The problem: Many American students graduate from college and high school each year, and face a roadblock to their dreams: they can’t drive, can’t work legally, can’t further their education, and can’t pay taxes to contribute to the economy just because they were brought to this country illegally by their parents or lost legal status along the way. It is a classic case of lost potential and broken dreams, and the permanent underclass of youth it creates is detrimental to our economy. Former Republican Sen. Orrin Hatch has said: “In short, although these children have built their lives here, they have no possibility of achieving and living the American dream. What a tremendous loss for them, and what a tremendous loss to our society.”

The solution: The federal DREAM Act (Development, Relief, and Education for Alien Minors Act), is a bipartisan legislation that would permit these students conditional legal status and eventual citizenship granted that they meet ALL the following requirements:
–if they were brought to the United States before they turned 16, are below the age of 30,
–have lived here continuously for five years,
–graduated from a U.S. high school or obtained a GED
–have good moral character with no criminal record and
–attend college or enlist in the military.

Why should you care? There is no other pathway to citizenship for these students. Besides the injustice of punishing children for the alleged transgressions of their parents, throwing away the talent we have invested in from K-12 and accruing losses in human and financial capital by deporting talented students is bad public policy. The Social Security Administration has recently stated that we need a net increase of 100,000 immigrants each year to ensure Social Security solvency. Passing the DREAM Act would actually help solve the Social Security crisis by creating a larger taxable base of educated Americans that are already in the United States. It would also free some of the backlog that currently plagues the legal immigration system. Also, the DREAM Act in its latest form, does not grant in-state tuition to any student.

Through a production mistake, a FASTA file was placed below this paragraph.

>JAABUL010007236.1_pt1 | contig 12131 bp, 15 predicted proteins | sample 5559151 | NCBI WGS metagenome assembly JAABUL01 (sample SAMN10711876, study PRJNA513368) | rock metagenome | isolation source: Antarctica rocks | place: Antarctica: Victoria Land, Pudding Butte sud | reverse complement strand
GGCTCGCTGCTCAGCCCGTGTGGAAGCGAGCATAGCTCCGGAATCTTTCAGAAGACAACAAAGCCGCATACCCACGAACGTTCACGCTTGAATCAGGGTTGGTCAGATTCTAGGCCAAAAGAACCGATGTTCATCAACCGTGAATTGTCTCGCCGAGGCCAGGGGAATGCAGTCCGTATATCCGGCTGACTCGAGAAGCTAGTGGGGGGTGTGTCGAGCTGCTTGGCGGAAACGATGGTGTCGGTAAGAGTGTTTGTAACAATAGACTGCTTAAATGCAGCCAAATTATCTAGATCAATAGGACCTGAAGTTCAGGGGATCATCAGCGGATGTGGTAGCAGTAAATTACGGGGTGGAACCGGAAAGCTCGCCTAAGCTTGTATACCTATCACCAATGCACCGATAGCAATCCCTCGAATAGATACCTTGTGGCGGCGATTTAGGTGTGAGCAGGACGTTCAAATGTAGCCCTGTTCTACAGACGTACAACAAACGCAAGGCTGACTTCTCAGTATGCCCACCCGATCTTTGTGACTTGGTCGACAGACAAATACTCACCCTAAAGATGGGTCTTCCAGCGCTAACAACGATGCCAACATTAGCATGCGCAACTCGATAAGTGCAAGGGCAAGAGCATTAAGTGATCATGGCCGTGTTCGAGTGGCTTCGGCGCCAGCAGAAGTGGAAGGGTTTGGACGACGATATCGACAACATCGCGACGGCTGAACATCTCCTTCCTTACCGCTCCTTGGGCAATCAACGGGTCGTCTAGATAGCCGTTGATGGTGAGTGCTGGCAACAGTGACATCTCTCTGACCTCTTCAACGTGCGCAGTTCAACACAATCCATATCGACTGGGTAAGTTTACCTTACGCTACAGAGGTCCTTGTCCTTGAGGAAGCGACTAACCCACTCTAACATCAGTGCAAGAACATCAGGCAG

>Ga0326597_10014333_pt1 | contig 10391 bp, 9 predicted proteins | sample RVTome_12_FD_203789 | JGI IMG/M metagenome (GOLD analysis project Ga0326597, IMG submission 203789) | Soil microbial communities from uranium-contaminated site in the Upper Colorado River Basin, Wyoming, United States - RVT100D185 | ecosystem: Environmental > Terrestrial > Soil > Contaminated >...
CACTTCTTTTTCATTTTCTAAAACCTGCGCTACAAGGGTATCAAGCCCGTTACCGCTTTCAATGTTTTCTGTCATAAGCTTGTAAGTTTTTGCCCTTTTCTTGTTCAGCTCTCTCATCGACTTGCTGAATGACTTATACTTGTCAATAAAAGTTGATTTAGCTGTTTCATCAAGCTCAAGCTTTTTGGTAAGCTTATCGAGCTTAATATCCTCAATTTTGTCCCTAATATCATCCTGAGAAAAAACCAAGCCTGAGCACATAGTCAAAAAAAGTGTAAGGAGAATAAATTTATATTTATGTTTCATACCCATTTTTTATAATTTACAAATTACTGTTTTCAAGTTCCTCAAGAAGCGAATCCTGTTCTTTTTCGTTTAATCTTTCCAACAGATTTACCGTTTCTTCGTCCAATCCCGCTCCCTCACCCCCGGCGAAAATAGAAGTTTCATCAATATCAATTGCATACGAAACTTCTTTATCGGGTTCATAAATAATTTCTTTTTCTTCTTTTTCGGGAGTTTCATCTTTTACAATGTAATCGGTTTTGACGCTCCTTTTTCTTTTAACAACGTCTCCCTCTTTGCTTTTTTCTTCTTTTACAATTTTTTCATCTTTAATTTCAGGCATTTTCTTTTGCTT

Endorsements: Since 2001, almost a 1000 organizations have officially endorsed the bill. Barack Obama has stated that DREAM Act beneficiaries are “American children for all intents and purposes” and has called this a top priority.

Tell President-Elect Obama to pass the DREAM Act in 2009. See to get more involved.

From Jan 5 to Jan 15, has resumed the final round of voting
for ‘Ideas for Change.’ The Top 10 Ideas get presented to Barack Obama
at an event co-hosted with The Case Foundation at the National Press
Club in Washington, DC on January 16th.

Links to vote for the Top 3 ideas in Immigration

Important - You have 10 votes as a person and as a non-profit /
blogger, it is alright to endorse more than one idea.

For bloggers and non-profits, endorsement is quick and easy and you
also get to advertise your site. Click on the “Click Here to Endorse
this Idea” on the right side of each idea you want to endorse, fill in
the details, and submit.

The code for the widgets is the same — please put those up on your